Rivalry is dynamic, but patterns of rivalry can be quite stable
|Datum:||03 december 2021|
You probably have a good idea about which firms are the direct rivals for your own firm. Their strategic actions could have a noticeable impact on your firm’s performance. Consequently, you probably keep a close eye on those firms and consider ways to counter their strategic moves. However, do you know which firms your rivals are reacting to, and which firms their rivals react to, and so on? Competitive actions of one firm can trigger ripple effects that extend far beyond that firm’s immediate set of rivals.
I noted in my previous blog, that the patterns of interdependence within an industry can be mapped using strategic groups. Firms that hold very similar strategic positions are likely to compete against each other upstream for suppliers and/or downstream for customers. Hence, they can influence each other’s performance—they are interdependent. In contrast, firms holding quite different strategic positions are less likely to get in each other’s way like this. Hence, they are relatively indifferent towards each other’s actions. With this in mind, strategic groups (clusters of firms holding similar positions) can be thought of as islands of interdependence separated by a sea of indifference.
An analysis of strategic groups can indicate how far the ripple effects competitive actions might reach. Perhaps more importantly, it can identify the boundaries that can halt the spread of those effects. In the absence of such boundaries, competitive reactions could engulf the entire industry and severely limit the profitability of all firms. However, gaps in the networks of interdependence can shield groups from each other and allow pockets of oligopolistic competition to emerge within the industry. This creates the potential for greater profits
So, strategic groups are interesting, but how stable are they? Would a strong environmental shock rearrange the patterns of rivalry within an industry? To find out, we analyzed the strategic groups of banks in Chicago before, during, and after the financial crisis (2001-2003, 2008-2010, 2013-2015, respectively).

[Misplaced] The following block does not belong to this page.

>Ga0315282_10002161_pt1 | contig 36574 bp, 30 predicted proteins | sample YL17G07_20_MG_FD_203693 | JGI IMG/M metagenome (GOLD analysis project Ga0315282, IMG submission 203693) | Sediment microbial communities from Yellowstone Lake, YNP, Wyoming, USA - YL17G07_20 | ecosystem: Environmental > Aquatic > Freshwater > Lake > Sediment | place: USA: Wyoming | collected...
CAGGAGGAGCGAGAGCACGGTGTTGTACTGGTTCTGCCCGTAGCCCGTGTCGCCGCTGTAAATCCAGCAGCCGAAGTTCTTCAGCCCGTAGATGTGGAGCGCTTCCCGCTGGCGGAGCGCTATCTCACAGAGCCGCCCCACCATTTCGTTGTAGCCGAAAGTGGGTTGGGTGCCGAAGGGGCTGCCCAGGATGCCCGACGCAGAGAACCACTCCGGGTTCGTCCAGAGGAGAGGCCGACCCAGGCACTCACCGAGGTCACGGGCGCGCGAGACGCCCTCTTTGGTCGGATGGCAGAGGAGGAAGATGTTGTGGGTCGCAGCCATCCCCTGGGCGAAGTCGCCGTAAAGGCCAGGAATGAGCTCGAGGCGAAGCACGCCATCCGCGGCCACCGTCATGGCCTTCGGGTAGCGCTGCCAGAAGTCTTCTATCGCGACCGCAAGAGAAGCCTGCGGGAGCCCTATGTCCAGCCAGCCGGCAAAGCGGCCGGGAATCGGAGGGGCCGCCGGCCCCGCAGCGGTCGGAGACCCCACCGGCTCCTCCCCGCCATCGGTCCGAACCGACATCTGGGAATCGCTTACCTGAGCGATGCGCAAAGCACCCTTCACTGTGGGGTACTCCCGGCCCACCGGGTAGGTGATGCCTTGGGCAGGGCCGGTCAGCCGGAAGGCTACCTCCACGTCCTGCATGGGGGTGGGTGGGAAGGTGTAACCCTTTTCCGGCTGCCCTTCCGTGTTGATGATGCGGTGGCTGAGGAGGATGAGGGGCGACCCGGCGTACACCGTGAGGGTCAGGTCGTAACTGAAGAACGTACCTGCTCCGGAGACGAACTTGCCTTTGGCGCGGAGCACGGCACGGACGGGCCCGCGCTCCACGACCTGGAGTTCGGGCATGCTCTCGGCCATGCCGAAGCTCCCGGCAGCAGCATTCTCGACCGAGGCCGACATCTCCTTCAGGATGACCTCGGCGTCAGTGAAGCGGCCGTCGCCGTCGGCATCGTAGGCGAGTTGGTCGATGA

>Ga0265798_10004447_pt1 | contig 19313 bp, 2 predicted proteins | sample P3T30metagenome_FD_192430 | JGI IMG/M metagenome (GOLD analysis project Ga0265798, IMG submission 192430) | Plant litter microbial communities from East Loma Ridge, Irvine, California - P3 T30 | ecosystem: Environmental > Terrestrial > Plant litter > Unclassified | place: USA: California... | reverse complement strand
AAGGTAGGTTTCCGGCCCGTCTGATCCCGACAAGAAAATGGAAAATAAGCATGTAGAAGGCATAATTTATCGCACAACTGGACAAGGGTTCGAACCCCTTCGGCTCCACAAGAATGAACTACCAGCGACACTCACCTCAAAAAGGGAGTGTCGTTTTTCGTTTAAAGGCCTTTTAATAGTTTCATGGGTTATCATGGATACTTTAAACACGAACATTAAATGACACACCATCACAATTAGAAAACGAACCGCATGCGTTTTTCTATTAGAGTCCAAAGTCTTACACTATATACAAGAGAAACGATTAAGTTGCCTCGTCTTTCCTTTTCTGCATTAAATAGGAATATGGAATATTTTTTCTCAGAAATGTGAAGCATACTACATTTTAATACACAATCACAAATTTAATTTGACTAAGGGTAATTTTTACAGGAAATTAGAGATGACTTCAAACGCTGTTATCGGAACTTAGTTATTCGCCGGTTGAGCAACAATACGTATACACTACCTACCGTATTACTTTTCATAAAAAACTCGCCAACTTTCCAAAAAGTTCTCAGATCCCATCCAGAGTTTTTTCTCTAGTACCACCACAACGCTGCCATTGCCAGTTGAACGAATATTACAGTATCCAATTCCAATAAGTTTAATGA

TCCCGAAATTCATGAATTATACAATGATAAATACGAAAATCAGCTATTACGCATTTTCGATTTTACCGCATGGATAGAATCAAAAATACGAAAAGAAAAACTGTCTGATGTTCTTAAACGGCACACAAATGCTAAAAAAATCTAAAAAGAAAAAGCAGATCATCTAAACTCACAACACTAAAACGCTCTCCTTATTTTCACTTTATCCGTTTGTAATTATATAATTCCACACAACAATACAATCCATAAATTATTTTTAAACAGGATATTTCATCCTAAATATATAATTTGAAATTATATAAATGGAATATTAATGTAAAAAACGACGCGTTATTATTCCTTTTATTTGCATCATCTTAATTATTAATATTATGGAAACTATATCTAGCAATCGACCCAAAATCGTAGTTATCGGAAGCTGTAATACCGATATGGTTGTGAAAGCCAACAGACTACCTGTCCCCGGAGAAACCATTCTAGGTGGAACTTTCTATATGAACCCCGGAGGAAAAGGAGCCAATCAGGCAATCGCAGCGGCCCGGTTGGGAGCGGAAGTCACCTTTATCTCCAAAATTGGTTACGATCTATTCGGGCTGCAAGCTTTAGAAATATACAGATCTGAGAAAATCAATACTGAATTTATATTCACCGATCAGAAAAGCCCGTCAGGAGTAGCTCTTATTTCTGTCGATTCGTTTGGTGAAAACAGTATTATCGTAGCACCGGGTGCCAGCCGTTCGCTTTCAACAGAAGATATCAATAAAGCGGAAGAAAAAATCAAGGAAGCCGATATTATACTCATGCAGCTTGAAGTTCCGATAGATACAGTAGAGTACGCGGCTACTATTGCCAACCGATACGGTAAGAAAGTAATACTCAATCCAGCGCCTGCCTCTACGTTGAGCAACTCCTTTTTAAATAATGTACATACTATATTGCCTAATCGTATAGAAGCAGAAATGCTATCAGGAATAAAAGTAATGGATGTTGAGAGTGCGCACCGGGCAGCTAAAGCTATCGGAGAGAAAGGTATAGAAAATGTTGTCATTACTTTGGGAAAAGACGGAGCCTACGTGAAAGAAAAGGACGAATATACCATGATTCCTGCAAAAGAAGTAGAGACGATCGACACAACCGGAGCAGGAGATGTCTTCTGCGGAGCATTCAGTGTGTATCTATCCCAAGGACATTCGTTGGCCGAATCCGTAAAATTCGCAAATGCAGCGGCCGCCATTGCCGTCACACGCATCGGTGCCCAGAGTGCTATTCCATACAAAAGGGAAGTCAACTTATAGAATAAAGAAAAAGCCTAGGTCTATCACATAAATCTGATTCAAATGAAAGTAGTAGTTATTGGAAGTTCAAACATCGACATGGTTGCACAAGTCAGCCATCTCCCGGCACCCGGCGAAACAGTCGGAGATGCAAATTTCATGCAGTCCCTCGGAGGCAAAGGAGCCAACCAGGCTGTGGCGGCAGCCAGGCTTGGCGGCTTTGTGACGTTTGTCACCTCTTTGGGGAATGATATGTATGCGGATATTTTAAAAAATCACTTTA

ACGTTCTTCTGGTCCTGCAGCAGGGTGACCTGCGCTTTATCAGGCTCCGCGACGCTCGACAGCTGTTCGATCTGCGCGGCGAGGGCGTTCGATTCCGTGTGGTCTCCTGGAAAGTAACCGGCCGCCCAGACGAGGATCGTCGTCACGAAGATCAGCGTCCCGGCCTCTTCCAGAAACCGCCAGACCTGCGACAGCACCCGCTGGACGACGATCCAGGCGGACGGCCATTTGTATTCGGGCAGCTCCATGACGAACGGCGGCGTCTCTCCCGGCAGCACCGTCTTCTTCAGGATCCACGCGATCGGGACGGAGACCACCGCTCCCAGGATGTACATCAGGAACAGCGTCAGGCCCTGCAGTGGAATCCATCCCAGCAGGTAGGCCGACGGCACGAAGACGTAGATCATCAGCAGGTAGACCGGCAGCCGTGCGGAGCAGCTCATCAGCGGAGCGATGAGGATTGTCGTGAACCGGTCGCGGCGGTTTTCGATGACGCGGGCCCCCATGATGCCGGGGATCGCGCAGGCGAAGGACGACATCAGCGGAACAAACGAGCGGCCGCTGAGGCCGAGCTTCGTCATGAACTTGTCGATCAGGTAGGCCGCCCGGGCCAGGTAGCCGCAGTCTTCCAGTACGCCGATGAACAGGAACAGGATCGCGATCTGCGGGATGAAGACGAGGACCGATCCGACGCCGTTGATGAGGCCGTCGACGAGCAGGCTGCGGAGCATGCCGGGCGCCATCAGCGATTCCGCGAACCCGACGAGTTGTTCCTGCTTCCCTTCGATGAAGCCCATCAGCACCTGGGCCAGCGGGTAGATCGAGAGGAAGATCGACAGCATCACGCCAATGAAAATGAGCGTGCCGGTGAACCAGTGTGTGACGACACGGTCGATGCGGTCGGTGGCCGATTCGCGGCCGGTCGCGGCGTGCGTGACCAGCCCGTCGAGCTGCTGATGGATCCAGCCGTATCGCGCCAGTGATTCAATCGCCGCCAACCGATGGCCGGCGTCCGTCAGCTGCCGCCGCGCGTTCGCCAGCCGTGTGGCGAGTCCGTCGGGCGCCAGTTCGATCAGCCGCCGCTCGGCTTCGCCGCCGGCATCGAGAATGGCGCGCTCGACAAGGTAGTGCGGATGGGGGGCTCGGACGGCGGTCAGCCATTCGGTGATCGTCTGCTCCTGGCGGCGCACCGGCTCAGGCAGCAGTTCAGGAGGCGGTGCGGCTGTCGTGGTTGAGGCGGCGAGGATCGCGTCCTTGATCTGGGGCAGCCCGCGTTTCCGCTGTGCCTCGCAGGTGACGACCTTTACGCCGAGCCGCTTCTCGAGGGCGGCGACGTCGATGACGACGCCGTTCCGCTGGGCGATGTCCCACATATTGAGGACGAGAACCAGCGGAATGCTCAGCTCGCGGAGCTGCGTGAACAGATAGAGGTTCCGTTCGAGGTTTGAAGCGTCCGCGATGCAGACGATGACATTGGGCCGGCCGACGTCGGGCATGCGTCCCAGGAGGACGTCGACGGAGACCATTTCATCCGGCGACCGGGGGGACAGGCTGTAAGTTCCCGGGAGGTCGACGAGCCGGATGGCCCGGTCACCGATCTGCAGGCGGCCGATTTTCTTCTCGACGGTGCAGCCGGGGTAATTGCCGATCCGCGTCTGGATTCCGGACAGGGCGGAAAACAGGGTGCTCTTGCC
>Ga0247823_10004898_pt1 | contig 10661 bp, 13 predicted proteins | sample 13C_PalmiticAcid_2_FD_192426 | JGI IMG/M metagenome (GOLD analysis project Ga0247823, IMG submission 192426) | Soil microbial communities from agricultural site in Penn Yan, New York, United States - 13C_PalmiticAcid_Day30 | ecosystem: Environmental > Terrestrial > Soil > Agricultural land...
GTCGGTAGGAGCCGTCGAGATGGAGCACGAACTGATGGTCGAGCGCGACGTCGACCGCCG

Despite this enormous shock, the strategic groups were remarkably stable. The simplest labels for these groups would be small (S), medium (M), and large (L) banks based on total assets. However, we corrected for size by grouping the banks based on a variety of ratios (e.g., the percentage of deposits that are from retail customers, the percentage of loans targeting the commercial & industrial segment, liquidity). All of the variables show strikingly similar patterns. Banks of different sizes adopt different strategic orientations.
Obviously, the financial crisis was a devastating shock to the entire financial sector (and beyond). Over 300 small banks failed throughout the US, and Chicago was no exception. Roughly half of the banks that existed prior to the crisis were wiped out. The tables below indicate the large number of banks that exited the market (highlighted in red) as well as the handful of banks that entered (highlighted in green).
Despite the extreme turbulence, the groups were quite stable. Only a few banks moved between groups (from small to medium or vice versa). The vast majority of surviving banks remained in their original groups throughout the study (see Figure 1).
To summarize, an analysis of strategic groups can map the patterns of rivalry within an industry, and these structures can be remarkably stable even when devastating environmental shocks wipe out roughly half of the firms in the market. If you think that mapping the strategic groups might reveal some insights into the dynamics within your industry, please feel free to contact us to discuss setting up a study.
Charlie Carroll - c.carroll rug.nl